This is however, just the tip of the iceberg, as far as the Marine Park’s militant environmental activism is concerned; I was amazed to learn about far more elaborate projects, first hand from two of their dedicated staffers. Christianne and Marta were both very helpful in providing deep and comprehensive insight into these alternative and highly creative plans they have put into action.

LOBSTER...back when I did not know any better
One such program is called The Bay Islands Responsible Seafood Guide, which deals directly with creating awareness throughout the community, restaurants, retailers, and consumers about making responsible seafood choices. Its aim is to steer people away from over exploited or endangered species like the lobster, grouper, or shark, and provide more sustainable alternatives, for instance, the tuna or the highly prevalent lionfish – that invasive species which has reproduced so uncontrollably as of late, that it has reached plague-like proportions.

learn toDIVE&PROTECTyour pride!
Protect Our Pride, is a different innovative solution which has been set up to train and convert local individuals into PADI certified, dive instructors, as a way to provide those who would otherwise turn to illegal fishing with an alternative and sustainable livelihood; and what a better way to make a living than to teach others to admire the beauty of the reef fish in their natural habitat, instead of on a lunch or dinner plate! From SCUBA diving to apiculture, the RMP has been quite the busy bee, organizing the Corozal Bee Project – another sustainable program which aim is to help the members of a particular fishing community, to gain a separate skill set and thus a different source of income derived from the manufacture of all-natural bee products.    

Continuing with the lionfish outbreak, the RMP is issuing a hunting license specifically designed to lessen the negative effects brought on by the invasion of this foreign specie. It is important to note that spear fishing on the islands is illegal, however the RMP have been given the green light by the local fishing authorities to create a specific workshop which has been curtailed for just about anyone, including tourists, where they gain best practice instructions on how to properly spear hunt and help curve the lionfish population without damaging the environment. As a result, the participants receive a regulated spear gun registered with its own individual serial number which they can use to hunt lionfish and lionfish only. This has been combined with an annual event called the Lionfish Derby, where the dive shops organize groups of divers to go on a massive lionfish hunt which is then followed by the Lionfish Cook-Off, a cooking competition of lionfish delicacies, most notoriously tacos, where the day’s catch is distributed to several restaurants which compete in creating the best tasting and most original lionfish dish.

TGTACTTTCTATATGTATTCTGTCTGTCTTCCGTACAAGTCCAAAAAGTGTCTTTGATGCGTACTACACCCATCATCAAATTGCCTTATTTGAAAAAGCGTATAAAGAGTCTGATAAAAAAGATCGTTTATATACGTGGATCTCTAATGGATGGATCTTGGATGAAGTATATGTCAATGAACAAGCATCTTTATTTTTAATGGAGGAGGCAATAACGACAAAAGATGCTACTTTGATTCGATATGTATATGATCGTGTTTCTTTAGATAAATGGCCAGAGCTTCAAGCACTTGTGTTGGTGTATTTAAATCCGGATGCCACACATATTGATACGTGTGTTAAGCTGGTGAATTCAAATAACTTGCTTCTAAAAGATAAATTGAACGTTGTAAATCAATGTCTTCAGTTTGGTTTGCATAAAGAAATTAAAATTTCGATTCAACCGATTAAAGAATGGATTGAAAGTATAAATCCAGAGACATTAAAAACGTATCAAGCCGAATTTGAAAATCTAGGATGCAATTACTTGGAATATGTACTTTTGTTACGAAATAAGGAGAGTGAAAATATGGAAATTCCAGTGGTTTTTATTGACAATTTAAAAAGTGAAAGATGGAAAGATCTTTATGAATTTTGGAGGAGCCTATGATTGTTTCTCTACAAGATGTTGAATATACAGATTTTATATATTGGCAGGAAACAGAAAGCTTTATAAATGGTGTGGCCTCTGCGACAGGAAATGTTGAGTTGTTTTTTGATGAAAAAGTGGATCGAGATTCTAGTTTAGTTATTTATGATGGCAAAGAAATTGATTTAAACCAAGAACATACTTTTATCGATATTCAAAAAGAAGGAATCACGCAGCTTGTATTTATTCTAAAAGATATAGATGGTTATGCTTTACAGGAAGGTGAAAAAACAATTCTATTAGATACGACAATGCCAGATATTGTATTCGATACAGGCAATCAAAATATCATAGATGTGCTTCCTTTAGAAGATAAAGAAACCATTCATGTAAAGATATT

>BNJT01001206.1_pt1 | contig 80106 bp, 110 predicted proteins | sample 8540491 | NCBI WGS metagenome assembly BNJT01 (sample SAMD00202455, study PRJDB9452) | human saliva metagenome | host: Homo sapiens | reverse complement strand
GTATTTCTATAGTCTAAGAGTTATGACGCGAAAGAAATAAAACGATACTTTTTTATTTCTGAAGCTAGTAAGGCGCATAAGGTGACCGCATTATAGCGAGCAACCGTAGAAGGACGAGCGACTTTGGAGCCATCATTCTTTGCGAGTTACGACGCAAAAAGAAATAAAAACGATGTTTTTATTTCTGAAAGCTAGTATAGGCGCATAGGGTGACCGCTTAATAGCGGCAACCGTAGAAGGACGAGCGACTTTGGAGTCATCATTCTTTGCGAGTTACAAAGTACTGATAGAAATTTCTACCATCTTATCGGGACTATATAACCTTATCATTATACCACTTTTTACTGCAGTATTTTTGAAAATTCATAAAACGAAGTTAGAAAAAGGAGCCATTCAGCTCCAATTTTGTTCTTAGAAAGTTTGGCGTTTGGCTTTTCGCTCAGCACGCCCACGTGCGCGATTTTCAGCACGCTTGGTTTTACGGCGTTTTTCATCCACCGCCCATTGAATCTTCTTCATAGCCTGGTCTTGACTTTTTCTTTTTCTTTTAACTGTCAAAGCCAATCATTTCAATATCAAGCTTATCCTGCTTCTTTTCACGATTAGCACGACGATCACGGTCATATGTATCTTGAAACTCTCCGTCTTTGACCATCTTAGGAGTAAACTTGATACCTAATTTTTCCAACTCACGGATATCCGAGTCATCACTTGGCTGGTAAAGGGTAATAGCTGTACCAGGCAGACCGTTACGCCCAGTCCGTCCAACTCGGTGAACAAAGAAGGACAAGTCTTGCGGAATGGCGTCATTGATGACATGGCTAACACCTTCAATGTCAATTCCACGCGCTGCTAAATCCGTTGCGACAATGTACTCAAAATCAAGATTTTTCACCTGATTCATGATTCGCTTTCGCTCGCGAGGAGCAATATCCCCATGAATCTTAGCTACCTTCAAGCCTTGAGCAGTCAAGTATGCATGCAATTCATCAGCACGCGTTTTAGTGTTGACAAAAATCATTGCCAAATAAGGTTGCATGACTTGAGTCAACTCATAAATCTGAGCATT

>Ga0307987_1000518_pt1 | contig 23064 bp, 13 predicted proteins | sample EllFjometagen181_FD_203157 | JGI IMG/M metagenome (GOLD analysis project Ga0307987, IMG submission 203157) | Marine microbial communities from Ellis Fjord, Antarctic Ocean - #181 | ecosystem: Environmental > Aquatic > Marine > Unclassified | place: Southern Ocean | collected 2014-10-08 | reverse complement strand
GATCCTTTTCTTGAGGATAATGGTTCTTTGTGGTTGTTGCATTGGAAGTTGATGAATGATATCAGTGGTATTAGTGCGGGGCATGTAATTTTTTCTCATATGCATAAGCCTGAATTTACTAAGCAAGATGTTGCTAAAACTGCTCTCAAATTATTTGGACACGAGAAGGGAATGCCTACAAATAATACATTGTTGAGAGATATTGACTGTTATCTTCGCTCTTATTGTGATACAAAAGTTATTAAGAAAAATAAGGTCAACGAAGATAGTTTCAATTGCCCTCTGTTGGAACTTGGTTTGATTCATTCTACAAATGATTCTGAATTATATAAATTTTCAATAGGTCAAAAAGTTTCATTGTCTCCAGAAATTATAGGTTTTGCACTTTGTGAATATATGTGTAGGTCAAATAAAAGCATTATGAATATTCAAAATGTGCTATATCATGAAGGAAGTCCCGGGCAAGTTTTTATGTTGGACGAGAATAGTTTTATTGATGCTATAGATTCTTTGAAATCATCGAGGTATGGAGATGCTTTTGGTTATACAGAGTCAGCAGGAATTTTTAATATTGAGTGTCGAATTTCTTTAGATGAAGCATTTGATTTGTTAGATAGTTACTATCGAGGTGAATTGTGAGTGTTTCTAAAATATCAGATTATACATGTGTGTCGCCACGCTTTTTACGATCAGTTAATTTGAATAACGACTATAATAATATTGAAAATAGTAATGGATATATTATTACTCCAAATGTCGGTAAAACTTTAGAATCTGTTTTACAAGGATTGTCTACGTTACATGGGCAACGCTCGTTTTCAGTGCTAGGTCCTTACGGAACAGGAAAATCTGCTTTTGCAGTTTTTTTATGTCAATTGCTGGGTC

There is no denying that with these projects, the RMP has set in motion a shift from common everyday practices towards more sustainable alternatives that have benefited both the individuals as well as the environment. Although their actions are few and numbered, these have slowly materialized into concrete results which have certainly contributed to improved reef conditions in Honduras as suggested by the 2012 Report Card for the Mesoamerican Reef, a scientifically credible and well respected biennial report card on ecosystem health, issued by the entity in charge of tracking reef health in this part of the world – the Healthy Reefs Initiative (HRI). They utilize a single, user-friendly indicator as a measurement tool which is displayed in a map that contains all of the 193 sites that make up the MAR. It is important to note that the western side of Roatan had the highest agglomeration of sites with a 4 out of 5 rating, in the entire Mesoamerican region – where 1 represents the worst reef health, and 5 is considered the best reef health. Exceptional results if you compare to the lower ratings found in more renowned places like Belize or the Mexican Riviera.

On a much lighter note, I would like to add the proverbial "cherry on top" to this environmentally packed entry with a greatly satisfying but casual conversation I recently came across with, which I feel is my duty to share with the folks from the Roatan Marine Park and my usual blog readers.

While carousing with friends and drinks on a Saturday night, one of my friends, who happens to come from England, explained how his dad, who is also a Briton, came back to Roatan during the holidays after a 5 year absence. His Dad offered very gratifying, and clearly objective remarks upon his return to the land of sun, sea, and coral reefs. Paraphrasing his words, it went something like this…

the reef in Roatan was better than ever; incredibly, it was full of life and much healthier than the last time I was here

I can only hope that although brief, this previous sentence can summarize the job done by the Roatan Marine Park and put all of their hard work into perspective!